Private discussion and internet access are generally unrestricted, but recent developments have prompted concern about government surveillance of private communications. In 2017, the Bundestag passed a law allowing police to use spyware to conduct surveillance of encrypted online messaging services like WhatsApp when conducting criminal investigations. In October 2020, the federal cabinet opened discussions on a proposal to give intelligence agencies the ability to access such messages.
In 2018, the controversial Network Enforcement Act came into full effect. The law compels social media companies to delete content deemed to clearly constitute illegal hate speech within 24 hours of being reported, and content that appears to be illegal hate speech within seven days. According to RSF, social media companies have subsequently removed thousands of posts that should not be considered hate speech.
Watchdogs continue to express concern about a controversial 2015 data-retention law that requires telecommunications companies to store users’ telephone and internet data for 10 weeks. Critics view the law as a threat to general privacy and to whistleblowers, who could be punished under a section detailing illegal data handling. After the law was suspended and found to be incompatible with EU law by several German courts, the European Court of Justice (ECJ) is expected to consider the issue. A November 2020 Bundestag report warned that the ECJ is unlikely to sustain the law, based on its rulings on data-retention legislation in other EU member states. The ECJ case was still pending at year’s end.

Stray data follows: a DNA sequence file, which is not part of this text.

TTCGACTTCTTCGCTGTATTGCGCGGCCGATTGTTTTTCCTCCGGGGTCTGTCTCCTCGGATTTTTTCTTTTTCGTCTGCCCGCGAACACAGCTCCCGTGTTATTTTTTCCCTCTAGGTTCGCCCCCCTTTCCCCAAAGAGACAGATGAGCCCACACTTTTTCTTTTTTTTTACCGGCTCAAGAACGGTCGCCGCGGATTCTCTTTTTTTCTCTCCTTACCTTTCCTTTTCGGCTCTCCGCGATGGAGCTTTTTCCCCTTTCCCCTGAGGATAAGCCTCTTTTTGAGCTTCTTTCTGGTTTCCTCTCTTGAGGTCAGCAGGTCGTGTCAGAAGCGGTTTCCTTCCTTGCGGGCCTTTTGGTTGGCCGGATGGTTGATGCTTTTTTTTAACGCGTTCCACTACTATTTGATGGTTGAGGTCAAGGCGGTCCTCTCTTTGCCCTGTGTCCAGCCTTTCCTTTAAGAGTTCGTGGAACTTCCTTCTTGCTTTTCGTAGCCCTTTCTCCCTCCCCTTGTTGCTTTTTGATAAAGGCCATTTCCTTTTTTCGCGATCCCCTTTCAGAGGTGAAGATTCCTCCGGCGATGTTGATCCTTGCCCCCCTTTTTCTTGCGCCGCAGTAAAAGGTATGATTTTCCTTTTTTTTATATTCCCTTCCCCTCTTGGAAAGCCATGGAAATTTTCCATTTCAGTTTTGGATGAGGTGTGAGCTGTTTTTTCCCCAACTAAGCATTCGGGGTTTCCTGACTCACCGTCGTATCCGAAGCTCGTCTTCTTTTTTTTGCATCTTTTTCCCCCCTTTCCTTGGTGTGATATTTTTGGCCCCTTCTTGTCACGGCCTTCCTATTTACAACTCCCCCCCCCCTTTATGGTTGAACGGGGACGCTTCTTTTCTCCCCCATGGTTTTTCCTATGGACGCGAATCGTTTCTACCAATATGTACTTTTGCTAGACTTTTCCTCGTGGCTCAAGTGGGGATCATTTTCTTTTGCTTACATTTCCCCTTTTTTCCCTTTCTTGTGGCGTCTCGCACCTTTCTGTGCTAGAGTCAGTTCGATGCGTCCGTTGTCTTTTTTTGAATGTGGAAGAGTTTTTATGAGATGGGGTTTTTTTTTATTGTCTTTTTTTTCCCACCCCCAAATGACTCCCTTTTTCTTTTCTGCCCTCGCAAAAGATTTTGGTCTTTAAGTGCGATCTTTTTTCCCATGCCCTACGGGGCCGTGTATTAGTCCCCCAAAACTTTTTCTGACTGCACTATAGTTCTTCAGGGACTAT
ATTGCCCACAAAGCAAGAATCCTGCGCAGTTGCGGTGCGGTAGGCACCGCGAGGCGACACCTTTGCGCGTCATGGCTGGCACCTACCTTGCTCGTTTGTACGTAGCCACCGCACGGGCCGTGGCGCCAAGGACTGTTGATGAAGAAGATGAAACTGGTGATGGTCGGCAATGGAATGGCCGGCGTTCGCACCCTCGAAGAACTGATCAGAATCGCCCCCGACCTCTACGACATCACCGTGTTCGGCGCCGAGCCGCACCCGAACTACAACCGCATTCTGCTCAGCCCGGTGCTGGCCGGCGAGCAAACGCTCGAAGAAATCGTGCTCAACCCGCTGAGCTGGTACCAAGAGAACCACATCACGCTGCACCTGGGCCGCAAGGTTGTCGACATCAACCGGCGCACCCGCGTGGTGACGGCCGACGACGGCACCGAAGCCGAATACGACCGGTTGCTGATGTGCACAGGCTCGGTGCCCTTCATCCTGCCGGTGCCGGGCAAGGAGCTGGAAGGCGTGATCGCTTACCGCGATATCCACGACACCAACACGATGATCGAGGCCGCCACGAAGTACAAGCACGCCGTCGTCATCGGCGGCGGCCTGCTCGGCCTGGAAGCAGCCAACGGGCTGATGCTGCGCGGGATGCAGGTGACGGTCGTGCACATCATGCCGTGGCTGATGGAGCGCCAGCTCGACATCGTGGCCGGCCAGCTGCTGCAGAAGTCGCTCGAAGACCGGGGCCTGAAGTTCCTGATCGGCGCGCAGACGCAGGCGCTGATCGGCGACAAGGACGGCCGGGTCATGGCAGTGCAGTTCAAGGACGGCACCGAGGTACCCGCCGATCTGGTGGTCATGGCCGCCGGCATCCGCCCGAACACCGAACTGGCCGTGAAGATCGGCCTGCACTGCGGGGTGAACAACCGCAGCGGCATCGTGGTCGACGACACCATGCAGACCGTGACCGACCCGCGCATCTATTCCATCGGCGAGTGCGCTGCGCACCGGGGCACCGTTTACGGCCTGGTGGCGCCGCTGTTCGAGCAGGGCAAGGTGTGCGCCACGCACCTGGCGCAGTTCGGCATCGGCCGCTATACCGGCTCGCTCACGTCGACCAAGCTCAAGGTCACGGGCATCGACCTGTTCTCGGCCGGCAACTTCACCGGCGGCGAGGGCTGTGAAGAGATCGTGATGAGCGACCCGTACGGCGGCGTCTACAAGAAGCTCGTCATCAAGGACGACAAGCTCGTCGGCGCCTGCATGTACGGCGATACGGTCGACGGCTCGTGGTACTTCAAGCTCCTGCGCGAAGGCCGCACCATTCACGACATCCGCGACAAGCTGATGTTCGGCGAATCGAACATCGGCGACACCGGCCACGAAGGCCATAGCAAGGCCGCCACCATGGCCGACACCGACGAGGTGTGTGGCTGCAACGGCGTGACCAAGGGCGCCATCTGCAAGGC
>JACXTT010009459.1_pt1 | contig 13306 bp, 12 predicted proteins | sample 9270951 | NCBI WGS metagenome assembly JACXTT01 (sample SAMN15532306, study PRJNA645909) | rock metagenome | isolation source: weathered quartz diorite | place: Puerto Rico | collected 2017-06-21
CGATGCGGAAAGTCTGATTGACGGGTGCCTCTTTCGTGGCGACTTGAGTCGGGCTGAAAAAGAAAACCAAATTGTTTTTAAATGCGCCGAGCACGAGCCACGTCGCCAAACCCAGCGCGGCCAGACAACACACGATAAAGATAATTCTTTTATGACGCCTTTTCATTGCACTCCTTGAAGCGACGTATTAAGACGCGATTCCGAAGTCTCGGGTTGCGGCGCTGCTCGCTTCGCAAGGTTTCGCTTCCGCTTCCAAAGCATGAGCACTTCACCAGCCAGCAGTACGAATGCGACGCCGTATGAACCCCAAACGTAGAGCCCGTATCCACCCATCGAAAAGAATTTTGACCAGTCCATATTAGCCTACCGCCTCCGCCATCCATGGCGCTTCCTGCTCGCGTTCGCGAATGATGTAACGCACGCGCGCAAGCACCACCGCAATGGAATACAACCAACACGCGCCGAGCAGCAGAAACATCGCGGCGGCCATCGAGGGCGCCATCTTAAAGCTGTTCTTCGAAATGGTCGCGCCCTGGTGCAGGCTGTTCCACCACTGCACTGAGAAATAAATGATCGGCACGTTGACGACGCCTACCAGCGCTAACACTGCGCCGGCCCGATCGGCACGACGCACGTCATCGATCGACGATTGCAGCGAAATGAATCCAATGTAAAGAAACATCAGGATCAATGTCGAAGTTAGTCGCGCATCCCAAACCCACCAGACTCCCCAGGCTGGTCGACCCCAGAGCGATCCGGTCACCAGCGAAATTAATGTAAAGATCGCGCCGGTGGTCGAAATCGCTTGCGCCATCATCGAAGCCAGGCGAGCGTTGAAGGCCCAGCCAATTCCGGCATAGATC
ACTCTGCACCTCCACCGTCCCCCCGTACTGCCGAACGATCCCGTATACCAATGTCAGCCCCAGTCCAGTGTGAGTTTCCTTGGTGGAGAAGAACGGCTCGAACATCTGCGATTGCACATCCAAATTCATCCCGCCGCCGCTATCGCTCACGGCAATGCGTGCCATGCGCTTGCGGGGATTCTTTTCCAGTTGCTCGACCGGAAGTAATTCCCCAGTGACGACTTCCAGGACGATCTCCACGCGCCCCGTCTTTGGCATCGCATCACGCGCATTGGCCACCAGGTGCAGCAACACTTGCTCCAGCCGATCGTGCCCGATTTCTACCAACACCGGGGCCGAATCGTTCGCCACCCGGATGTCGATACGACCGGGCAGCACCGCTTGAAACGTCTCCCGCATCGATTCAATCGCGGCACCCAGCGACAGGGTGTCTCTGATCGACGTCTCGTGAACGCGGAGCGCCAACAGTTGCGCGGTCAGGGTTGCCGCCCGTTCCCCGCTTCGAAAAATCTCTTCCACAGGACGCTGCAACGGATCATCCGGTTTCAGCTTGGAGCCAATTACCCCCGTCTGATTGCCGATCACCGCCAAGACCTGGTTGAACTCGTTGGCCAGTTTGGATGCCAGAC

In recent surveys, a majority of Germans said they are careful when publicly stating their opinion, especially on migration, for fear of repercussions.
|Is there freedom of assembly?||4.004 4.004|
The right to peaceful assembly is enshrined in the constitution and is generally respected in practice, except in the case of outlawed groups, such as those advocating Nazism or opposing democratic order.
Assembly rights were restricted under COVID-19-related measures, but an April 2020 BVerfG ruling upheld rights for protesters who abided by social-distancing requirements. Several large demonstrations against COVID-19 measures—some of which turned violent—were held in 2020. In late August, for example, 38,000 protesters rallied in Berlin, most of them peacefully. However, several hundred demonstrators belonging to the far-right Realm Citizens group then tried to breach the Reichstag building before they were repelled by police. In early November, 20,000 protesters assembled in Leipzig under the Querdenken banner. Far-right participants reportedly clashed with police during those demonstrations, while the Union of German Journalists counted at least 32 attacks on the press during the incident.